During Austin City Council’s Housing and Planning Committee meeting Jan. 28, staff told elected officials they found only 2% of housing built in the last 10 years was considered missing-middle housing. Missing-middle housing offers between two and eight units—typically in the form of duplexes, triplexes, fourplexes or townhomes.
District 4 Council Member Greg Casar said the new data proved why the housing type was called missing middle: It is missing from the city’s new housing construction, he said. Casar said although some missing middle currently exists in the city, the statistic offered by staff shows most of it was built years ago.
The proliferation of more housing types, such as missing middle, has been a central goal of the community’s effort to rewrite the land development code, which governs what can be built in the city and where. City housing experts have posited that increasing the supply of missing-middle housing, as opposed to large-lot, single-family homes, would work to meet skyrocketing housing demand with less expensive housing types, thus slowing the rising unaffordability of Austin’s real estate market.
Laura Keating, an urban planner with the city, said the new land development code is working to make it easier for developers with projects of three to 10 dwelling units to get through the development review process. Keating said the current code’s strenuous development review process for such projects poses a major obstacle for developers.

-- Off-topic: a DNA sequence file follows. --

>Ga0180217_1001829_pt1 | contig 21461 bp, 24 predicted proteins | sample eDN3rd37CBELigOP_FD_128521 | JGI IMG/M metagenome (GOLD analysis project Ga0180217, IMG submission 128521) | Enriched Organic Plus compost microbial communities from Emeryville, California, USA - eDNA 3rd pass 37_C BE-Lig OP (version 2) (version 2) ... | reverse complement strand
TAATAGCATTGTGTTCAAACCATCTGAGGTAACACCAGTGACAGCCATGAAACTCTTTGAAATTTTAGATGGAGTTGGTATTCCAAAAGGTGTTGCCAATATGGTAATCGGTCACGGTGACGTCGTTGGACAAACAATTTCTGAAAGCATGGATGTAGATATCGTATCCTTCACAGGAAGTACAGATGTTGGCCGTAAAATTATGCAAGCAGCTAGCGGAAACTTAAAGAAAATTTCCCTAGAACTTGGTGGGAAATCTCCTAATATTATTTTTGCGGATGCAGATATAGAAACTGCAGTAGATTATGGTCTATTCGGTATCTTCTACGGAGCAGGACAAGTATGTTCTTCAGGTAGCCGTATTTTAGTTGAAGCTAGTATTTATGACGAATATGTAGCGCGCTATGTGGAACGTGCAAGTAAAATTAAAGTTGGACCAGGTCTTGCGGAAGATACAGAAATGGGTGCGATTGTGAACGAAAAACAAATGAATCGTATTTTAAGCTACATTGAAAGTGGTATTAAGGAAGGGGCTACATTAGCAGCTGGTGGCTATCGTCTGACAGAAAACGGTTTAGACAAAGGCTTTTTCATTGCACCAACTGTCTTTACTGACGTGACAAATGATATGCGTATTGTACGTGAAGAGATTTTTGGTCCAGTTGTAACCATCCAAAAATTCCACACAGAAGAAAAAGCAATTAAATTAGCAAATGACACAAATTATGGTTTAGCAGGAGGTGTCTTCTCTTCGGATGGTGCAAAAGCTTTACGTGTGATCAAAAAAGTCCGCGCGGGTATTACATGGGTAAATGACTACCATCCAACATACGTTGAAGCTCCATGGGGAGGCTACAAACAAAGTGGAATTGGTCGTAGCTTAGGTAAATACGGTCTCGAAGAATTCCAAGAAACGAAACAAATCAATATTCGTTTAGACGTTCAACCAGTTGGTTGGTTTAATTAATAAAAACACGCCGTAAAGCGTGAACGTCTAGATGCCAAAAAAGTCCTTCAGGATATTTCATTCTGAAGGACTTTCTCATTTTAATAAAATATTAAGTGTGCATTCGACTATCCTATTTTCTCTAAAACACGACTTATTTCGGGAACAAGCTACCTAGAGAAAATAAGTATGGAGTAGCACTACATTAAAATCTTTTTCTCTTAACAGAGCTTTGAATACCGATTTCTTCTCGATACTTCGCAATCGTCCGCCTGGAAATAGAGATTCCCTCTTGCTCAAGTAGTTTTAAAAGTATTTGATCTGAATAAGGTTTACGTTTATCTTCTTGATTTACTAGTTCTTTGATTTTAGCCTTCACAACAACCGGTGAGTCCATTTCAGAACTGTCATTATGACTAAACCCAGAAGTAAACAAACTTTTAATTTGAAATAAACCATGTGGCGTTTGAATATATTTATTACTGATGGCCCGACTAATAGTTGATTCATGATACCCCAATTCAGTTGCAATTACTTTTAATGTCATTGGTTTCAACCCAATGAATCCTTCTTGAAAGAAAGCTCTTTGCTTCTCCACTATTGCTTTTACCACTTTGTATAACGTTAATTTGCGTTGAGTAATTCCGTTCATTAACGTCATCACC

What to expect with the new code and maps
City staff will publish the new code text, zoning maps and a staff report Jan. 31. The following week, on Feb. 4 and Feb. 5, City Council will host special work sessions to comb through the changes.
Approximately 199 amendments were offered by City Council during its December deliberations, 90% of which were implemented into the updated drafts, according to staff.
Keating told the housing and planning committee that the new draft would show a reduction in the city’s “base” housing capacity because City Council directed staff to reduce the size of missing-middle zones, which allowed for greater housing density through construction of missing-middle housing along the city’s transit corridors.
However, staff said this reduction would be offset by an increase in the “bonus” housing capacity. Base housing capacity is the amount of housing that the code can produce without any zoning or entitlement adjustments. The bonus capacity refers to the amount of housing that could be produced through the city’s incentive “density bonus” program. The density bonus program offers greater building entitlements, such as increased height or building cover, in exchange for guarantees from the developer they will build or finance the construction of subsidized housing.
Mayor Steve Adler said he wanted the community to remember that when the new drafts of the code and maps are released Jan. 31, it means City Council is not even halfway through the approval process, and many changes can still be made to what staff publishes this week.